With our December re-fi, we had all of those hard pulls on our credit still. Now we’re in June, 2010 and our credit scores have fully recovered to the place they were when we first started mortgage shopping. The hard pulls from February, March, April, and May are off our credit reports already and the June/July 2009 pulls don’t count because we received a mortgage within 30 days of them.
Closed Cards or Reduced Limits Don’t Make a Big Dent
Chase recently notified me that they were cancelling my card. That didn’t appear on my report as yet, but I don’t expect it will make a dent in our scores. We have other closed accounts (store cards), and there has been no effect from all those closures. Bank of America cut our credit limit from insane to merely ridiculous, and that also had no effect on our scores.
Big Loans Don’t Outweigh Clean Credit Histories
Despite hefty student loans on my husband’s report, and a mortgage on both our reports, we still have very high scores. I attribute that to our on-time history. Although he had late payments in the past, most of those were more than seven years ago, so they’re no longer on his report. Even if they were, we closed most of his cards when we got married because mine had higher limits and longer histories. We also make on-time payments through automated debit for all our student loans, so that improves our credit histories.
Credit Utilization Is Key
When it comes to our rotating credit, I think our low utilization ratios are very important. Even with the cancelled account, the highest we got is 17% of our available credit. Most months we use about 4% of our available credit.
If you want to keep your credit score high, pay on time and don’t use all your credit. Those seem to be the two biggest factors keeping our scores in good condition.
Finally, the US consumer is close to winning one. The US Senate has just passed an amendment that would give consumers free access to their credit scores under certain circumstances, such as denial of a loan or a job due to your credit score. (This is currently the law for credit reports.) If passed by the House, it would go into law as part of the Wall Street reform package. As happy as I am about this progress, it doesn’t go far enough.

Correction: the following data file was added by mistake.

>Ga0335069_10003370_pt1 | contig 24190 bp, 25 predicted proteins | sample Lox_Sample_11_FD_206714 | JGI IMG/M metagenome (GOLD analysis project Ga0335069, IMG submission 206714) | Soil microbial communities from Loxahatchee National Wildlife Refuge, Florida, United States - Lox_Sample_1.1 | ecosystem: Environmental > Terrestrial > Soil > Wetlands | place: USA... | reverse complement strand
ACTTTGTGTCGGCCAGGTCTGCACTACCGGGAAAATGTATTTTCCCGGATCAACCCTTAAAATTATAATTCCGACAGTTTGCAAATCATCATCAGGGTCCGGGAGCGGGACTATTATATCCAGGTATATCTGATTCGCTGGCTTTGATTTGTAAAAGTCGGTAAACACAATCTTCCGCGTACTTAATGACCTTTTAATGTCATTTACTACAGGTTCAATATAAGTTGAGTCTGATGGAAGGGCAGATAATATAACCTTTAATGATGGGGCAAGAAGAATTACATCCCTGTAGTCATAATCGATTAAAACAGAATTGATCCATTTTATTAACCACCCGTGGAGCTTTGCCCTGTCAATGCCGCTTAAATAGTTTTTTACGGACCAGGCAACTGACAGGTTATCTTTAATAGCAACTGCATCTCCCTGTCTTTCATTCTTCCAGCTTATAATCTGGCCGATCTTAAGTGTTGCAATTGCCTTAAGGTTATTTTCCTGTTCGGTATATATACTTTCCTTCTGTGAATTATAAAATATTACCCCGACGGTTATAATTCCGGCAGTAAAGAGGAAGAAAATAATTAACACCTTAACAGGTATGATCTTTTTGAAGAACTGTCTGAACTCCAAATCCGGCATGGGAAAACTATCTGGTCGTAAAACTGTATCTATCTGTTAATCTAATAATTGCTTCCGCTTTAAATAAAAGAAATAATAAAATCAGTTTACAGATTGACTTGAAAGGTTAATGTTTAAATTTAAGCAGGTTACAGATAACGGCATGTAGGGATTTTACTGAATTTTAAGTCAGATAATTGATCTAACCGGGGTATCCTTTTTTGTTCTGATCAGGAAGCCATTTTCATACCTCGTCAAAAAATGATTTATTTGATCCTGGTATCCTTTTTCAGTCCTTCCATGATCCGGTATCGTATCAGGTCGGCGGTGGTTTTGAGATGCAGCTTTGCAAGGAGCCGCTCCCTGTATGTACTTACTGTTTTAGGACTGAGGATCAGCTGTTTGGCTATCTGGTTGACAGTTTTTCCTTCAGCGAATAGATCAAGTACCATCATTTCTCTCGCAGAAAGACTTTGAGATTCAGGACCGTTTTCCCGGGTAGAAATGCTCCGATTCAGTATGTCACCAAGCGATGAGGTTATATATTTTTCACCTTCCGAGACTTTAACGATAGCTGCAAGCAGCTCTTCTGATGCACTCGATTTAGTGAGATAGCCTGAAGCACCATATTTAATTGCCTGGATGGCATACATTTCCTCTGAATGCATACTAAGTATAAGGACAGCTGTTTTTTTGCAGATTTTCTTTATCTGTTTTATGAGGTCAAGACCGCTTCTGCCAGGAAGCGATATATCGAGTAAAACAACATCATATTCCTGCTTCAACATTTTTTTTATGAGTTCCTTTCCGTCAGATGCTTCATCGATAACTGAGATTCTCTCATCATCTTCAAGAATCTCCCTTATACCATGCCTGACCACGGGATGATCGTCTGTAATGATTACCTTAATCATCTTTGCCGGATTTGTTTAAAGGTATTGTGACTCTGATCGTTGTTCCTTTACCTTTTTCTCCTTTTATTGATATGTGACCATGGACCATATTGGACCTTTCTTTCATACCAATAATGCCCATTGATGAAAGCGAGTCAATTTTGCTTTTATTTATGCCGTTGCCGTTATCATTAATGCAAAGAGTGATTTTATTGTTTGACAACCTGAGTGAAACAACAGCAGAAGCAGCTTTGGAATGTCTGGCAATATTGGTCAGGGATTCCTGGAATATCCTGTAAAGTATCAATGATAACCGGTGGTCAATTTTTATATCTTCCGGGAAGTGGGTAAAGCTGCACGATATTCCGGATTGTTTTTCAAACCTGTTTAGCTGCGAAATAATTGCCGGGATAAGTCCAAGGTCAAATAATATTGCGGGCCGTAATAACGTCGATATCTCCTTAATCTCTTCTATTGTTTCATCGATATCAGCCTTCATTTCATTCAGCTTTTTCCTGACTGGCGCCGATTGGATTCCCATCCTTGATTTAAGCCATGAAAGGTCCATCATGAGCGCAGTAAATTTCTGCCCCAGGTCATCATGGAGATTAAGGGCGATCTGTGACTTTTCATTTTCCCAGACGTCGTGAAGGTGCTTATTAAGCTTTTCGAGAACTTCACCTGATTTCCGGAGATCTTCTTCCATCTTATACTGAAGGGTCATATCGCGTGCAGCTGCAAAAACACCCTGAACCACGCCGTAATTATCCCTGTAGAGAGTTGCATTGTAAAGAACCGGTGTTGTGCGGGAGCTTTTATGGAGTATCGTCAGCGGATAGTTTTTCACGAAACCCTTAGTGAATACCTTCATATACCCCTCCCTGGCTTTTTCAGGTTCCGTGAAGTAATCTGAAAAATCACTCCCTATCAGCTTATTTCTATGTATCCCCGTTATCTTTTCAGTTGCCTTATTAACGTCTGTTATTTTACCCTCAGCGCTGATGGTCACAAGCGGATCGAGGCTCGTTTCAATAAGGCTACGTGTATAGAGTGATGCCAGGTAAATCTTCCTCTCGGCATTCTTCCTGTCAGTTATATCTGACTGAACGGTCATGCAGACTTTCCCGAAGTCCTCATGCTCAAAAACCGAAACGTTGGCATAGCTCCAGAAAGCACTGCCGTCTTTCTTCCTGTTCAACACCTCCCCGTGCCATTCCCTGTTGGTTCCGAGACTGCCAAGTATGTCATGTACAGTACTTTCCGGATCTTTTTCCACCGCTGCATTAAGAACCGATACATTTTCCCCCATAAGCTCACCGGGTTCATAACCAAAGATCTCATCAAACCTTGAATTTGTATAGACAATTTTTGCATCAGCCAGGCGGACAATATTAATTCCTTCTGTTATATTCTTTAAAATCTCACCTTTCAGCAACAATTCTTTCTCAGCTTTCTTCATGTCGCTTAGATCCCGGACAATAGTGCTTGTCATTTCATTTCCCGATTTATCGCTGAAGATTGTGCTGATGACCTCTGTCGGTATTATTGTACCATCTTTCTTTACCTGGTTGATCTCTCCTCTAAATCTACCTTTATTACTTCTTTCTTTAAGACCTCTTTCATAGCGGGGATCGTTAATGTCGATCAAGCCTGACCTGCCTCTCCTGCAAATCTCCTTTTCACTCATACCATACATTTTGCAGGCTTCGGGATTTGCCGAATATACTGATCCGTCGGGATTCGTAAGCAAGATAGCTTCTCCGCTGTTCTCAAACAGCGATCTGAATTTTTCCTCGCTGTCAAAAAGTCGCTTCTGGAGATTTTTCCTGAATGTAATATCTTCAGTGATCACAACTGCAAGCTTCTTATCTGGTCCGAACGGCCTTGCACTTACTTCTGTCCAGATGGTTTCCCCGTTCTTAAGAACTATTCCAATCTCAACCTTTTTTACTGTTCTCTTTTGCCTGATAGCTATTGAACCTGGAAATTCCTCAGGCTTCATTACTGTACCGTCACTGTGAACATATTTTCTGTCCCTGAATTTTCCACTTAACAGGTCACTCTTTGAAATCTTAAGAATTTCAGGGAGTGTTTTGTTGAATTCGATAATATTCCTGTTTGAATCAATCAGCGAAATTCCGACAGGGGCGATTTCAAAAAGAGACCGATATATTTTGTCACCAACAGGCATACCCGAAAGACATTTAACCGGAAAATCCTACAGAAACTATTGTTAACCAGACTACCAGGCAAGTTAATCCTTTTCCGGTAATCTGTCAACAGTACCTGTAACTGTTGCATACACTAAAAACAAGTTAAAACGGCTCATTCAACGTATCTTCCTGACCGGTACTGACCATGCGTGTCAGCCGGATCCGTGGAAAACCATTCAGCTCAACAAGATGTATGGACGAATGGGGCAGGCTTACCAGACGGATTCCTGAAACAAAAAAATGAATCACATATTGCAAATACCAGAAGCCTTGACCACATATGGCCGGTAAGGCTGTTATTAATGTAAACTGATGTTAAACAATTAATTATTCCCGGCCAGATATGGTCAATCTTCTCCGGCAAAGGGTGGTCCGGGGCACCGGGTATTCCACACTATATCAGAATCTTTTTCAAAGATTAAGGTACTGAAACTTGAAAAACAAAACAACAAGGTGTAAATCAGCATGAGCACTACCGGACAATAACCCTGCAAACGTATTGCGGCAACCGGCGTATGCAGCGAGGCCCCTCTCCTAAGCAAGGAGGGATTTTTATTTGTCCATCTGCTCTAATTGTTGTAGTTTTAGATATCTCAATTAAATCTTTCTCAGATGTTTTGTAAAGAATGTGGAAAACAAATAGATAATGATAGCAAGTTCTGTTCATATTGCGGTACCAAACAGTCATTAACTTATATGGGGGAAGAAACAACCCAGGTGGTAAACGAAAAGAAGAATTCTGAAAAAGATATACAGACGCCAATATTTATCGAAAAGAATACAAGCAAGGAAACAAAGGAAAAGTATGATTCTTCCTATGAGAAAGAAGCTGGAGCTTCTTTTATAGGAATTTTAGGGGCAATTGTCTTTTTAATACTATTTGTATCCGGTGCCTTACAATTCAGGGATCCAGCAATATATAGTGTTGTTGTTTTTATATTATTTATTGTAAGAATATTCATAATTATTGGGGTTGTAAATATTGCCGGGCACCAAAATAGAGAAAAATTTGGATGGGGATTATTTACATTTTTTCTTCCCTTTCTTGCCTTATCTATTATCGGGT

Why Should We Pay for Credit Scores?
Frankly, I don’t believe consumers should pay for access to credit reports or credit scores. Lenders already pay for the data, which they use to make business decisions. Meanwhile, consumers are also required to pay for credit scores and additional credit reports, even though they’re based on OUR DATA, and influence our financial lives. In some cases, they also affect our job prospects.
Free Credit Reports All the Time
I realize that this would put those “free credit report” sites out of business, but as far as I’m concerned, consumers should have free access to their credit reports all the time, not just once a year as the government requires. Can you imagine a bank only allowing access to your account statement once a year? Credit reports aren’t that different, given the frequency with which they can change.
Free Credit Scores All the Time
Credit scores are almost more important than credit reports this time. When we were applying for mortgages, the lenders pulled our credit reports and scores. Yes, they looked at the reports, but the most important factor in preapproval was our credit scores. The rest of the report didn’t come into play until we entered escrow and the full mortgage application process.